May 4 (UPI) — How and why did naturalistic animal depictions suddenly appear in an abundance of cave paintings around 37,000 years ago?
In a new study, researchers from the University of York and Durham University present a new framework with which to analyze Palaeolithic art. The new approach combines elements of visual neuroscience, perceptual psychology and the archaeology of cave art.
In the paper, newly published in the Cambridge Archaeological Journal, scientists argue hand marks practiced by Neanderthals some 64,000 years ago — both positive prints and negative stencils — first sparked the concept in the minds of early humans that a painted symbol could be representative.
But how did cave painters move from hand marks to more complex animal depictions?
Researchers suggest hunters had to be hyperaware of the contours of the animals they hunted, so much so that they could recognize the shapes and outlines of animals hiding in the dark and camouflaged by their surroundings. Their survival depended on it.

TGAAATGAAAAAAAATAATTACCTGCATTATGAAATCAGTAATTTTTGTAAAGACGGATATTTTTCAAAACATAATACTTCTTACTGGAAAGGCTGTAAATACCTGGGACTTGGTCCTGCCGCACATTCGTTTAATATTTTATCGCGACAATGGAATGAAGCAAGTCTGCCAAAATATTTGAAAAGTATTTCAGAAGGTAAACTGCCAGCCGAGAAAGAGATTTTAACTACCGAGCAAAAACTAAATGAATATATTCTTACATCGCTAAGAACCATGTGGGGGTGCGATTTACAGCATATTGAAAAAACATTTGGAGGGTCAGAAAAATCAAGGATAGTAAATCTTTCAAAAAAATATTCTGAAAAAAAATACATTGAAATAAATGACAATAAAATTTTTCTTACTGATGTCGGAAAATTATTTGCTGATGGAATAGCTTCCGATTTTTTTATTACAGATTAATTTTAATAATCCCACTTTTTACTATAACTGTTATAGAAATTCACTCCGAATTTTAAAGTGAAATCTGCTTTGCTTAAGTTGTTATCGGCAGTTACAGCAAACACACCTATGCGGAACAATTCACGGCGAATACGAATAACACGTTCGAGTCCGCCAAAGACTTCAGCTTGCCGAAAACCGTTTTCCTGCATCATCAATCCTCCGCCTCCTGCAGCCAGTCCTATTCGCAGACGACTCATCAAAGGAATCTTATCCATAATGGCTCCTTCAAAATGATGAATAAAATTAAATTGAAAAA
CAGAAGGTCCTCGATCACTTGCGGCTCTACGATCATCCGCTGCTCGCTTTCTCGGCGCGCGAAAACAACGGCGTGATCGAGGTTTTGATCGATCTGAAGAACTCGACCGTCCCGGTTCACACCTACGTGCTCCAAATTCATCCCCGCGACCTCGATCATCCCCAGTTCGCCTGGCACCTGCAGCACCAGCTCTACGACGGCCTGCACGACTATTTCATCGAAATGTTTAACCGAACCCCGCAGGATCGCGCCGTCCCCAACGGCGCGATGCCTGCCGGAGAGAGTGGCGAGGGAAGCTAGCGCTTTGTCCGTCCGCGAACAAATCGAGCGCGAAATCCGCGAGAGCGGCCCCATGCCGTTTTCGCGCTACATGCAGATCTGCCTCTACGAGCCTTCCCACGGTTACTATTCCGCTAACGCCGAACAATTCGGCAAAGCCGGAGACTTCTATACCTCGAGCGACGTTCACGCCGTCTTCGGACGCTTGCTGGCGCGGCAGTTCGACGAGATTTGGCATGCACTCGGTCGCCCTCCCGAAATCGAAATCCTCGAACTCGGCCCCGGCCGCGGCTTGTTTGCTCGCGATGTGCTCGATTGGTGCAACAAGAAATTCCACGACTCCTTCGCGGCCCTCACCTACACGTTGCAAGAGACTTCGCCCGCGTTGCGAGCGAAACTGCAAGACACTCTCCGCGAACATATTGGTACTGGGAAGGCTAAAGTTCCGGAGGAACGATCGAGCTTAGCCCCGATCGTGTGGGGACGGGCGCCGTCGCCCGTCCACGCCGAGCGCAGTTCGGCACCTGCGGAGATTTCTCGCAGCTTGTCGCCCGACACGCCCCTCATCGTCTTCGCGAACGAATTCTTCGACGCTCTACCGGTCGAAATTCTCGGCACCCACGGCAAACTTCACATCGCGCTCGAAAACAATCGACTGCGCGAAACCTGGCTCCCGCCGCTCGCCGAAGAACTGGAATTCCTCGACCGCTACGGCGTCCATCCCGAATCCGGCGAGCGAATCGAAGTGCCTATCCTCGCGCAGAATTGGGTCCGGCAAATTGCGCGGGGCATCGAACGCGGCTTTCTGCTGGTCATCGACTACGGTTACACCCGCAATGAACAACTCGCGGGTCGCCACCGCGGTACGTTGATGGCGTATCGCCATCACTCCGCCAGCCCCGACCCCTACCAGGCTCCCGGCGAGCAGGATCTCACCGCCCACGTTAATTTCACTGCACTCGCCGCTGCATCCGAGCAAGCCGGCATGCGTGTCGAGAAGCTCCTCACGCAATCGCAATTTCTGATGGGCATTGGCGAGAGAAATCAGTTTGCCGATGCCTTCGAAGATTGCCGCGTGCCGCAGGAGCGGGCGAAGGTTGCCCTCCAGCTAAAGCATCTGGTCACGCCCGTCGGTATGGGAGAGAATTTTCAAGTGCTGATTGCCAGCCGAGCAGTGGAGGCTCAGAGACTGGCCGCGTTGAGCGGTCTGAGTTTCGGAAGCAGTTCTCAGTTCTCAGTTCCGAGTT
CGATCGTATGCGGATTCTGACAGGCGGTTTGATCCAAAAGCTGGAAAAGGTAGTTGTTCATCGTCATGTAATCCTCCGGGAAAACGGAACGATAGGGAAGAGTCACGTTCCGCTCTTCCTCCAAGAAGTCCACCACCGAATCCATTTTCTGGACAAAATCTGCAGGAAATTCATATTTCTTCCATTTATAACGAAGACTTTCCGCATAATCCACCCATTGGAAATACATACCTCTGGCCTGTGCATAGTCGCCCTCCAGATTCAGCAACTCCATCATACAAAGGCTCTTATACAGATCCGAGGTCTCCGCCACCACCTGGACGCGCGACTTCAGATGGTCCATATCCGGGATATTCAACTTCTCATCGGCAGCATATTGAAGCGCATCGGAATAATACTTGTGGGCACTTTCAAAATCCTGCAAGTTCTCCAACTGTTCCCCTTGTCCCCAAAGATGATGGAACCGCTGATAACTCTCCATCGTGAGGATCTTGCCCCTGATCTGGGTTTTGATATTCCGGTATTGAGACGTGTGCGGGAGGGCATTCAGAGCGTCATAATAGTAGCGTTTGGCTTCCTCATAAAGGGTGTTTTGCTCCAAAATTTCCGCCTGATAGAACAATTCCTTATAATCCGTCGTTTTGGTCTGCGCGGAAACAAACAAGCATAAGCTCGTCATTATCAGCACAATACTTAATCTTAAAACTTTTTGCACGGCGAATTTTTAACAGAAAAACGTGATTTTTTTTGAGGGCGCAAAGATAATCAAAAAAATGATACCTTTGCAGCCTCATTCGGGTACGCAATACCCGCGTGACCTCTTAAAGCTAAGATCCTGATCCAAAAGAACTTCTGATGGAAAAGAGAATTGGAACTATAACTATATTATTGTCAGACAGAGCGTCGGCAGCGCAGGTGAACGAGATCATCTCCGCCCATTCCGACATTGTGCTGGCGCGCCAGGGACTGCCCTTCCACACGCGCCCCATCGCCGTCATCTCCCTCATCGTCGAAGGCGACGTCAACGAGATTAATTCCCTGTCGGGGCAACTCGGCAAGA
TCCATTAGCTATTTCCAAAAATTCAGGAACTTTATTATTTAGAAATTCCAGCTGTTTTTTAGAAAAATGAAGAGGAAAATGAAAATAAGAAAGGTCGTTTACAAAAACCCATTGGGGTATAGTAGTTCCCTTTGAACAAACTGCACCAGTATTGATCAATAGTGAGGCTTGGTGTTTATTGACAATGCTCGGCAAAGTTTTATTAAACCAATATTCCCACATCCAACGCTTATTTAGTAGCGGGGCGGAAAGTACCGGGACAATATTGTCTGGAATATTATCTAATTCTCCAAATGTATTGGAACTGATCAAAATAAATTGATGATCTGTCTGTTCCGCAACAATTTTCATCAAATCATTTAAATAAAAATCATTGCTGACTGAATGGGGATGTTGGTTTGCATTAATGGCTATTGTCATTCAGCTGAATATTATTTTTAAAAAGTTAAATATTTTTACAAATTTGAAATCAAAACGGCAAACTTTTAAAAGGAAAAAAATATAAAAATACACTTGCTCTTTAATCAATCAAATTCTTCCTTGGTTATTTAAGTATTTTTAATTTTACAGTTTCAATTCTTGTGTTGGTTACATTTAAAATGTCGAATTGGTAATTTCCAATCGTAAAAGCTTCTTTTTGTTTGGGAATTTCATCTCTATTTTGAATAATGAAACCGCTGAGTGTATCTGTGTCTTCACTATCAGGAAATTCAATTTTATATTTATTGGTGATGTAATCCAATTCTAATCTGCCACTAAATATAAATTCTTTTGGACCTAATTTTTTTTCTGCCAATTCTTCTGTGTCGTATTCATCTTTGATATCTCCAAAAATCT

This tendency hasn’t much changed, researchers contend.
“In short, we are preconditioned to interpret ambiguous shapes as animals,” the scientists Derek Hodgson and Paul Pettitt wrote in an article published in The Conversation.
This precondition, the logic goes, was reinforced by the contours and textures of caves. The logic borrows from visual neuroscience experiments, several of which have shown humans preconditioned to recognize faces begin to see faces among ambiguous shapes. Early humans began to see animals among the cracks and curves of the cave wall.
“Caves are full of suggestive cues,” the researchers wrote. “They are dangerous places, often inhabited by predators, thereby stimulating increased arousal levels.”
Eventually, early humans realized they could create an animal depiction by adding a few graphic features to the suggestive cracks and contours.
Several archaeological sites suggest early humans inhabited the same caves used by Neanderthals. It’s possible Homo sapiens saw the hand stencils left by Neanderthals and took their art one step further.
Unlike other studies examining the birth of animal depictions and other cave art breakthroughs, Hodgson and Pettitt present a testable theory, one they believe can and should be fairly challenged.
“Our approach is open to refutation. For example, if someone finds depictions of animals or similar that predate the first hand marks, this would overturn our main proposition,” they wrote. “Similarly, if earlier figurative depictions come to light that do not derive from natural features, this would also challenge our theory.”